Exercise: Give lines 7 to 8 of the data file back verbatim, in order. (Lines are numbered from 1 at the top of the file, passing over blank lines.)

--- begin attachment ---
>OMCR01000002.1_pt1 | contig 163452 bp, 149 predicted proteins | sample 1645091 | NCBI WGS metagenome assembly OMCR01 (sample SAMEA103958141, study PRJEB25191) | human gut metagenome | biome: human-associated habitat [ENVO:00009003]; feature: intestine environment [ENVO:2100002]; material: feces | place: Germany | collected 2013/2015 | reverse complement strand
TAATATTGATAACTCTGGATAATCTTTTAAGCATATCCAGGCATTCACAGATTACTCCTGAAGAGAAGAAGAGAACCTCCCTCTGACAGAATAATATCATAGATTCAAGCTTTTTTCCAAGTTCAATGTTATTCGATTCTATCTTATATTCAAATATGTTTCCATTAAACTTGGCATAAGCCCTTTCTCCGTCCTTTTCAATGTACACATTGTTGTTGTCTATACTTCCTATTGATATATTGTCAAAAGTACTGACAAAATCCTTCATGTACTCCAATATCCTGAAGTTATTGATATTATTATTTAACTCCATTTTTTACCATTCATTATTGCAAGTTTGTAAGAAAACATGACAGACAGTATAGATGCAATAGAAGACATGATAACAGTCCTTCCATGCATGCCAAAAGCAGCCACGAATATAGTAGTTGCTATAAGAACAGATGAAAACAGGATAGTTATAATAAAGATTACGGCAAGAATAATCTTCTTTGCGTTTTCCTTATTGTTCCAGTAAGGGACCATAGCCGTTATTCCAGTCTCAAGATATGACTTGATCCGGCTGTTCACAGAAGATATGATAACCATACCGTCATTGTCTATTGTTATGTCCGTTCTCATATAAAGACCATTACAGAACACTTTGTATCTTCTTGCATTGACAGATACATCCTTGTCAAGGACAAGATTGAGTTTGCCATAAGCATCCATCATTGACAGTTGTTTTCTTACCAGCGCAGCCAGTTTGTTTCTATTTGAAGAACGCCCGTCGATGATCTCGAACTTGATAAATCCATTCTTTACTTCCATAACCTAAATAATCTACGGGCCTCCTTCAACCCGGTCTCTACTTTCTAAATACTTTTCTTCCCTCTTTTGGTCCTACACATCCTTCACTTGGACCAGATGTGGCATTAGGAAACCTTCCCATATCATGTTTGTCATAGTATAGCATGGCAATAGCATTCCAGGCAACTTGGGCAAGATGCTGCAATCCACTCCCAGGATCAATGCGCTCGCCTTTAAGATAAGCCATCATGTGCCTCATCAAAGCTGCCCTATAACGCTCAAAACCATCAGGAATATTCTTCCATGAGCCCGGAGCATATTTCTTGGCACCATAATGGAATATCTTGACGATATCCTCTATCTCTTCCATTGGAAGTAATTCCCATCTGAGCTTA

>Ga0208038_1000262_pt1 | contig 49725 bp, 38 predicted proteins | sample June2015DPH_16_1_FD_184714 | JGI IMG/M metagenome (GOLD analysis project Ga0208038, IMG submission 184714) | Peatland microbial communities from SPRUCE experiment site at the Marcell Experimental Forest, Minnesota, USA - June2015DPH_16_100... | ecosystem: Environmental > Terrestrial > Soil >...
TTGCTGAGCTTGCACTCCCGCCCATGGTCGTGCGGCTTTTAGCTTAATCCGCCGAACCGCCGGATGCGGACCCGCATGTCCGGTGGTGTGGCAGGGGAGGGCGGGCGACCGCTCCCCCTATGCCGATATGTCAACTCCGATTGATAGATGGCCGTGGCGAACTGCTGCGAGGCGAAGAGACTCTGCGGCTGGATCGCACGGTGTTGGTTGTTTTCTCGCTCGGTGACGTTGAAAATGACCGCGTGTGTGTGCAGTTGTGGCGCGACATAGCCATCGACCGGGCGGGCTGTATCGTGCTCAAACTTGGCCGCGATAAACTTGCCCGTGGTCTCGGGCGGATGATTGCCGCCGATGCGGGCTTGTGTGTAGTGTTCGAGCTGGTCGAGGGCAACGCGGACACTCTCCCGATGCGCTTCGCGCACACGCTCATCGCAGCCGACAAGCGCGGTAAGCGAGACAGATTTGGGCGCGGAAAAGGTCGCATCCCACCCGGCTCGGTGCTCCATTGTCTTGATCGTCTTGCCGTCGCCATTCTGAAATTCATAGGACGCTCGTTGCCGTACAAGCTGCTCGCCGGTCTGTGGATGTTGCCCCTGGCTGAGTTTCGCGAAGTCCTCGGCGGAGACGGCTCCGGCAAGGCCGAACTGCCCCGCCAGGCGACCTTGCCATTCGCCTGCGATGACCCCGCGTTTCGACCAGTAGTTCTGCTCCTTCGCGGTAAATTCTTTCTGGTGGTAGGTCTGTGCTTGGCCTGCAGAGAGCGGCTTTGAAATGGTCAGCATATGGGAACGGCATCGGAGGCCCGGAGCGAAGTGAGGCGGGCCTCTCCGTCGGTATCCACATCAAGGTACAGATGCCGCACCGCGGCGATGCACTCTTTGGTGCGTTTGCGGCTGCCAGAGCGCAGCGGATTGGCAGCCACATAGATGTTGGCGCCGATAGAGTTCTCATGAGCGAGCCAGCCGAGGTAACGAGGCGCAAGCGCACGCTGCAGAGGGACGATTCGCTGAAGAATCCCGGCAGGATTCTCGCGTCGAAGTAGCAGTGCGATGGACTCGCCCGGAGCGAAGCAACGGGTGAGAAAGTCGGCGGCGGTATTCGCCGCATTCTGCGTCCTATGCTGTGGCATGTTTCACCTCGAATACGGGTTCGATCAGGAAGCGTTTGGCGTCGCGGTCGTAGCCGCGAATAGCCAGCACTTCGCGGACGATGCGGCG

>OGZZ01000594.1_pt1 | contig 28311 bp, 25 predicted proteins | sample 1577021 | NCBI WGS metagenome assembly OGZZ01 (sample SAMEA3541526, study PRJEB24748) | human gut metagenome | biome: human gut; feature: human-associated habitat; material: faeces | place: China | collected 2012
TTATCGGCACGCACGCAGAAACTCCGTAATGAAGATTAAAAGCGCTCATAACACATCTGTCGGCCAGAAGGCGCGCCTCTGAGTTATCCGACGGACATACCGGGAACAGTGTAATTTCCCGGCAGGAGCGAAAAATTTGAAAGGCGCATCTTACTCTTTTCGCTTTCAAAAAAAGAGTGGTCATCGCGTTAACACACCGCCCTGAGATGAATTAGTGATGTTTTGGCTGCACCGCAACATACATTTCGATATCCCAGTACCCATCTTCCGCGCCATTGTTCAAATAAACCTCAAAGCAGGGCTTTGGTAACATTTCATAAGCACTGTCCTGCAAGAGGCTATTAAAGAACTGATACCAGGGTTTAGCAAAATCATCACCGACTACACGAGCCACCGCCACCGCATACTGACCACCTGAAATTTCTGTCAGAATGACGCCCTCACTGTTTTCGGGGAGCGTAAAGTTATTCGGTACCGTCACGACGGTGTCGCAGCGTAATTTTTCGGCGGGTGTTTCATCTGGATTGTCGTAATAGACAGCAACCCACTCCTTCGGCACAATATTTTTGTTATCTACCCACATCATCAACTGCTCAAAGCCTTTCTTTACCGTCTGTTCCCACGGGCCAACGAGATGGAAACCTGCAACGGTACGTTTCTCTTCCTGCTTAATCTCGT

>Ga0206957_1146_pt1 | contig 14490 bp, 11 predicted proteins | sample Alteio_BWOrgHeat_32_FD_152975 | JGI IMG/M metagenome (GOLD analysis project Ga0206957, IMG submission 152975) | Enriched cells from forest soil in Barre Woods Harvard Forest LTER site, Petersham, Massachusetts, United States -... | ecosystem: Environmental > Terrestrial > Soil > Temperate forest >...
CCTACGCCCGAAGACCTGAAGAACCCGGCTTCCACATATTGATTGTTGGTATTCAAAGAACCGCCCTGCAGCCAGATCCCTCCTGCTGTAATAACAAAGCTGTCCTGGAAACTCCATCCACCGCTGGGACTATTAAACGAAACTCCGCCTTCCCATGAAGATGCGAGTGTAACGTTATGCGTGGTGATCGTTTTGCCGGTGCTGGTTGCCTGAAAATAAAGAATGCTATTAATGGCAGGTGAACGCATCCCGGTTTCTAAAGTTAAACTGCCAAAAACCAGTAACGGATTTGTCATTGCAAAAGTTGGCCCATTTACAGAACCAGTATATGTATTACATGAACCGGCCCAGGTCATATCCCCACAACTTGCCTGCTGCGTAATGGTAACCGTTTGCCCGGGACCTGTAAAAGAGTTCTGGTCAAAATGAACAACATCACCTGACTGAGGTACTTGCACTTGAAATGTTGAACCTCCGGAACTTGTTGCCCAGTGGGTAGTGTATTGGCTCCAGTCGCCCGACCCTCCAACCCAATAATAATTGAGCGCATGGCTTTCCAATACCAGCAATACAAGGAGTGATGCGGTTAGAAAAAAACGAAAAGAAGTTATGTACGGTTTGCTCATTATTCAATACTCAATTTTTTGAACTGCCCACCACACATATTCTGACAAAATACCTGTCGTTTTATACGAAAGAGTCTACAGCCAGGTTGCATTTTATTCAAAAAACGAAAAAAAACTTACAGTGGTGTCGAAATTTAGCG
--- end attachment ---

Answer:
>Ga0206957_1146_pt1 | contig 14490 bp, 11 predicted proteins | sample Alteio_BWOrgHeat_32_FD_152975 | JGI IMG/M metagenome (GOLD analysis project Ga0206957, IMG submission 152975) | Enriched cells from forest soil in Barre Woods Harvard Forest LTER site, Petersham, Massachusetts, United States -... | ecosystem: Environmental > Terrestrial > Soil > Temperate forest >...
CCTACGCCCGAAGACCTGAAGAACCCGGCTTCCACATATTGATTGTTGGTATTCAAAGAACCGCCCTGCAGCCAGATCCCTCCTGCTGTAATAACAAAGCTGTCCTGGAAACTCCATCCACCGCTGGGACTATTAAACGAAACTCCGCCTTCCCATGAAGATGCGAGTGTAACGTTATGCGTGGTGATCGTTTTGCCGGTGCTGGTTGCCTGAAAATAAAGAATGCTATTAATGGCAGGTGAACGCATCCCGGTTTCTAAAGTTAAACTGCCAAAAACCAGTAACGGATTTGTCATTGCAAAAGTTGGCCCATTTACAGAACCAGTATATGTATTACATGAACCGGCCCAGGTCATATCCCCACAACTTGCCTGCTGCGTAATGGTAACCGTTTGCCCGGGACCTGTAAAAGAGTTCTGGTCAAAATGAACAACATCACCTGACTGAGGTACTTGCACTTGAAATGTTGAACCTCCGGAACTTGTTGCCCAGTGGGTAGTGTATTGGCTCCAGTCGCCCGACCCTCCAACCCAATAATAATTGAGCGCATGGCTTTCCAATACCAGCAATACAAGGAGTGATGCGGTTAGAAAAAAACGAAAAGAAGTTATGTACGGTTTGCTCATTATTCAATACTCAATTTTTTGAACTGCCCACCACACATATTCTGACAAAATACCTGTCGTTTTATACGAAAGAGTCTACAGCCAGGTTGCATTTTATTCAAAAAACGAAAAAAAACTTACAGTGGTGTCGAAATTTAGCG